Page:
186. The Cost-Effectiveness of the Silver Coated Needleless Connector (NC) to Prevent Central Line-associated Bloodstream Infections (CLABSI)
Session: Poster Abstract Session: Catheter-associated BSIs
Thursday, October 3, 2013
Room: The Moscone Center: Poster Hall C
Posters
  • ID Week CEA 092313.pdf (358.8 kB)
  • Background: A crossover trial at our institutions found that a silver-coated (novel) NC decreased CLABSI rates compared to a mechanically identical standard NC. We sought to model the relative costs and benefits of the standard NC and novel NC, which has a higher acquisition cost.

    Methods: A decision tree was created to analyze the cost-effectiveness of the novel vs. standard NC. Factors assessed included estimated CLABSI costs, device costs (based on publicly available prices), and probability of CLABSI (based on the results of the dual center crossover study). Each patient was assumed to have used 1 device per lumen of a central line, with a median of 6 days of catheter duration (interquartile range 3-11) and with each NC changed every 7 days resulting in an average of 4.5 NC per patient. A one-way sensitivity analysis, based on experience from our trial, assumed that the novel NC device was changed more frequently than the alternative (the opaqueness of the novel catheter hampers assessment of blood in the NC lumen), and increased until the benefit of the NC was offset (threshold value). The incremental cost-effectiveness ratio (ICER) was used to estimate the cost to prevent 1 CLABSI in 100 patients.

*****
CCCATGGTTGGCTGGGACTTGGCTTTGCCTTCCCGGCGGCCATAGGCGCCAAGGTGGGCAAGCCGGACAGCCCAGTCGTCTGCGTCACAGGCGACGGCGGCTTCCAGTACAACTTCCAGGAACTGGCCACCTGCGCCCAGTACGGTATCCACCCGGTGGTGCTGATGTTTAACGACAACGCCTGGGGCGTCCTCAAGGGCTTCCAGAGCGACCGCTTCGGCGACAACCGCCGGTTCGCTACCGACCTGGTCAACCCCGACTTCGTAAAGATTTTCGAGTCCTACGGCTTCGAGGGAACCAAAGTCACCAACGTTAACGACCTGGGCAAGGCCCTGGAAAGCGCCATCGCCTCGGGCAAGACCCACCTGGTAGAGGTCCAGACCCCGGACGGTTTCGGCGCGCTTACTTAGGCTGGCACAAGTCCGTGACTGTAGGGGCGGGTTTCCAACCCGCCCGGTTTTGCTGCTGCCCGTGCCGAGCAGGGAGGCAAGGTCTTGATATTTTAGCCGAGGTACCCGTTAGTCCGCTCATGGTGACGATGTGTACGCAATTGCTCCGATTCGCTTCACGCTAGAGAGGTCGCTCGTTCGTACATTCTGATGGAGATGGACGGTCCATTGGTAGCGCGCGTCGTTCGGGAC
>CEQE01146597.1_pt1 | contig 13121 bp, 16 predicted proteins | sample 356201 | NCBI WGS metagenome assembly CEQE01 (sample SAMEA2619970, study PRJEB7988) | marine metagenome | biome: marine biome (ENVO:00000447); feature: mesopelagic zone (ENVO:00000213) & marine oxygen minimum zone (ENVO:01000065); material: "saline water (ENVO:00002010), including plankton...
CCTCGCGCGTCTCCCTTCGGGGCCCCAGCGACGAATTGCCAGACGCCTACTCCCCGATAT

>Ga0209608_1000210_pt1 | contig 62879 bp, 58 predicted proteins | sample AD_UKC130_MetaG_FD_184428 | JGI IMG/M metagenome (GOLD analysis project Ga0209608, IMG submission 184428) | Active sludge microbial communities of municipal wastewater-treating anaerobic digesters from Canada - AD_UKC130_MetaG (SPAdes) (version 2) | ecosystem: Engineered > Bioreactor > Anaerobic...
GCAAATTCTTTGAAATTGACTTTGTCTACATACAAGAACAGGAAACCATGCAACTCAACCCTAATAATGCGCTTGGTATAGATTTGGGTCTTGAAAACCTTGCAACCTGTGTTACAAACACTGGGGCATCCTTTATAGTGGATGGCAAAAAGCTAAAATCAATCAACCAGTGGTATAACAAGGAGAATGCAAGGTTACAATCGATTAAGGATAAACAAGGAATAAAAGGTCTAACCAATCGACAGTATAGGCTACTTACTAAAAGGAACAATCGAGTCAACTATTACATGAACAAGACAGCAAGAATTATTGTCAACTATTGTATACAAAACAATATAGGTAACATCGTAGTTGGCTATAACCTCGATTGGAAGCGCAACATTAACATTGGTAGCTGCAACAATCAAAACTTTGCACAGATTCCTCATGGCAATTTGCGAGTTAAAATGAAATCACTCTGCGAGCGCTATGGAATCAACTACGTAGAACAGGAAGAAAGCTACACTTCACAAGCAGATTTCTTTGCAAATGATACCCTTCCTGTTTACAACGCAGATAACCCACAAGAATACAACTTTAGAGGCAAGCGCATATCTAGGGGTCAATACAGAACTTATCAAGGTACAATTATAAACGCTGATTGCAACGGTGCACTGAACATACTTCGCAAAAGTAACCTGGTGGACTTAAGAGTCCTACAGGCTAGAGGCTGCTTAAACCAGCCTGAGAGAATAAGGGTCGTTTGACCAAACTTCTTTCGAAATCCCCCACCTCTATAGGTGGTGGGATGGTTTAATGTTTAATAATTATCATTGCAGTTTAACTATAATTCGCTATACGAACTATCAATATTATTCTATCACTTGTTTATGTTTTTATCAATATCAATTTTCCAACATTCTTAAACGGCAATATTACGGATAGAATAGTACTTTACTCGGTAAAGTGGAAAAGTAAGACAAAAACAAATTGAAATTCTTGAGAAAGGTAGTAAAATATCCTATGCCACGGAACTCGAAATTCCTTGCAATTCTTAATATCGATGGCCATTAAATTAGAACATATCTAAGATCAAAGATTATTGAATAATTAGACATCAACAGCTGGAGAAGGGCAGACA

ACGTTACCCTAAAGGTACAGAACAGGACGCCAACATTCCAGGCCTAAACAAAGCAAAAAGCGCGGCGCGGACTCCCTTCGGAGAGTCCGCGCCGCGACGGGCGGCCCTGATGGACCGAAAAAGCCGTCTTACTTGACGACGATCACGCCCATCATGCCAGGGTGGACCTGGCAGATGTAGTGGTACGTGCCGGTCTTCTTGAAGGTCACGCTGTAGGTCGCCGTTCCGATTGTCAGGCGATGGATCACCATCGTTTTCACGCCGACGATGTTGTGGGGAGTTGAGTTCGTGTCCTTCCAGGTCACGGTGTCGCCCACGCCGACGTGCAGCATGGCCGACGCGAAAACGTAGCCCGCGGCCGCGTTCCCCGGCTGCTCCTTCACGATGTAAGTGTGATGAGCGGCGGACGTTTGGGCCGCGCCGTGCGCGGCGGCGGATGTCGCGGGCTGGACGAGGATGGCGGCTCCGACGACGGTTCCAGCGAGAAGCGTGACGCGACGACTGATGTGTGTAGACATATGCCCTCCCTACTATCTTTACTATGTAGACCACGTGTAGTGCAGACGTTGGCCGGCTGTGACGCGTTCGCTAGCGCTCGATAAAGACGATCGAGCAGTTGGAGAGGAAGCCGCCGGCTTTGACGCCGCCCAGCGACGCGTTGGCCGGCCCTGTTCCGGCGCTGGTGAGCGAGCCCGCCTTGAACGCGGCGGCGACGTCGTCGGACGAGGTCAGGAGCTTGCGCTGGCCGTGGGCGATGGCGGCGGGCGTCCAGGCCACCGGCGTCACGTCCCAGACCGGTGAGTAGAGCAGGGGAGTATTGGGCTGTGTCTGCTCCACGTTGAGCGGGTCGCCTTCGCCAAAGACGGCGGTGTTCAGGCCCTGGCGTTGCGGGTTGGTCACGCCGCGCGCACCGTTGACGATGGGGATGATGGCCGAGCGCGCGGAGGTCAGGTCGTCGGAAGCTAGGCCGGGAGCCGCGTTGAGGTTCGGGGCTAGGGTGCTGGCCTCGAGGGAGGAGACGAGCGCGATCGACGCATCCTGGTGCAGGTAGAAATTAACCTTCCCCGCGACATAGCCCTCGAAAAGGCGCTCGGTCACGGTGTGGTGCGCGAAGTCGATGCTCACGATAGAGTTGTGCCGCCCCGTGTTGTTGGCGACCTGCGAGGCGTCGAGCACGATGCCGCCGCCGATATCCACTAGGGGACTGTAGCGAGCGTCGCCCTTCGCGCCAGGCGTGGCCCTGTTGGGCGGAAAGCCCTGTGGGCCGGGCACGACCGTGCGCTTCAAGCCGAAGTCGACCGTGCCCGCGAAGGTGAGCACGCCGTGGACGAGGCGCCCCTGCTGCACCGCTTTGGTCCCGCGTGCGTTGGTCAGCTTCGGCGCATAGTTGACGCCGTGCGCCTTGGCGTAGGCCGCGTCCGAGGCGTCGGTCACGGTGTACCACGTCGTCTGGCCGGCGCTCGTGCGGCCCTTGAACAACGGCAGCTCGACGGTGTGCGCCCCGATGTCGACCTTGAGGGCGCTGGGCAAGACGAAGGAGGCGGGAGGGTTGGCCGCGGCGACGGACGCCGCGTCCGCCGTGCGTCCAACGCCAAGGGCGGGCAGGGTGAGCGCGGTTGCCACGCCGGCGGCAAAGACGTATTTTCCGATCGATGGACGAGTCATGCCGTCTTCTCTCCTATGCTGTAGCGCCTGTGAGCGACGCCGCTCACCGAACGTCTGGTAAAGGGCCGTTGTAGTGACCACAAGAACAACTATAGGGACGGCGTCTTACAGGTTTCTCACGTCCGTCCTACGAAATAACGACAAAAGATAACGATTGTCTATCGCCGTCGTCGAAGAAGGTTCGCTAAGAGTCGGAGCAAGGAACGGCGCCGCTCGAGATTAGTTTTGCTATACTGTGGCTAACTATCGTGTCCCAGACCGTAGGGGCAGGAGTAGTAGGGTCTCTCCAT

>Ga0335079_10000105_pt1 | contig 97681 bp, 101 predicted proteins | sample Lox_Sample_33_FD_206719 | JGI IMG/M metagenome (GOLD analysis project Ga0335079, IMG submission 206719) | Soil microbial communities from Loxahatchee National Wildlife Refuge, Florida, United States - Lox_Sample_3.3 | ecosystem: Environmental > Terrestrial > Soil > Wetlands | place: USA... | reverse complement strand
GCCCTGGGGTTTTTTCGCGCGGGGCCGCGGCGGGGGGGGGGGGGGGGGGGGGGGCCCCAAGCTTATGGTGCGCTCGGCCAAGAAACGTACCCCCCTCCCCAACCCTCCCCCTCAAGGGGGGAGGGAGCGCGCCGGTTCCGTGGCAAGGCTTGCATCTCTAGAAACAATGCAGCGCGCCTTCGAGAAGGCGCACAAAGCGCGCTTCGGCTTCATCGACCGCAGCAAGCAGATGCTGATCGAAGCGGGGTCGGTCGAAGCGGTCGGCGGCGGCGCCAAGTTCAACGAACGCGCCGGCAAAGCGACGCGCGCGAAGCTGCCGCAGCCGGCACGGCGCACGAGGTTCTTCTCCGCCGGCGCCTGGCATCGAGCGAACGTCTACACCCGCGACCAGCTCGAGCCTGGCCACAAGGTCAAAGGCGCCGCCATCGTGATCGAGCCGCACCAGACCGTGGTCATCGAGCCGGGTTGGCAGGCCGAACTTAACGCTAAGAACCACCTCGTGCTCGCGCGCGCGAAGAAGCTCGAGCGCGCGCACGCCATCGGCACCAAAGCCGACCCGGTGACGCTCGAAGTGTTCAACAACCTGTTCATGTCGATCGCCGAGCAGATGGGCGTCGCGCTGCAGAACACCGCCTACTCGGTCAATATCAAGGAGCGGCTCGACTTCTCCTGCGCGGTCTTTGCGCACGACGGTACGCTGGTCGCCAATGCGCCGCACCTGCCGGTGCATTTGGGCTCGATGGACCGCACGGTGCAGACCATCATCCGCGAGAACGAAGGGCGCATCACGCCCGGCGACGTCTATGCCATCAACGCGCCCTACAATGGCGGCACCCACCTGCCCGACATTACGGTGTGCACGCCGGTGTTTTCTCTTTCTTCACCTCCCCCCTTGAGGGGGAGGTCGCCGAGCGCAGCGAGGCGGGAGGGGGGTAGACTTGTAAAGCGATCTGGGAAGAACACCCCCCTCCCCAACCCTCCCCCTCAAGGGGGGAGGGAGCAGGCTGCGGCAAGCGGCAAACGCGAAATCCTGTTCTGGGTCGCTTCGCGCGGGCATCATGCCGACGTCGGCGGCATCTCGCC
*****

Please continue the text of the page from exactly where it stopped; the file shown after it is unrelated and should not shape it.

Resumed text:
Results: The novel NC resulted in 0.65 fewer infections per 100 patients over the course of the study. The difference in cost between the silver coated NC and the standard NC was $490.50 per 100 patients. The ICER for the novel NC was $754.62. The sensitivity analysis required an increased rate of change of novel NC of 34% to eliminate cost savings.

    Conclusion: In addition to preventing CLABSIs, a novel NC can be cost-effective. . However, factors such as baseline CLABSI rate, patient population, line utilization and length of stay should be considered when assessing the effectiveness of any device. A large increase in device turnover among the novel NC would be necessary to pass the threshold value and eliminate cost savings.

    Chad Robichaux, BA, Emory Healthcare, Atlanta, GA, Jesse T. Jacob, MD, Division of Infectious Diseases, Emory University School of Medicine, Atlanta, GA, Sheri Chernetsky Tejedor, MD, Internal Medicine, Emory University School of Medicine, Atlanta, GA, Jay Varkey, MD, Emory University, Atlanta, GA and James Steinberg, MD, Emory University School of Medicine, Atlanta, GA

    Disclosures:

    C. Robichaux, None

    J. T. Jacob, None

    S. Chernetsky Tejedor, None

    J. Varkey, None

    J. Steinberg, None

    Findings in the abstracts are embargoed until 12:01 a.m. PST, Oct. 2nd with the exception of research findings presented at the IDWeek press conferences.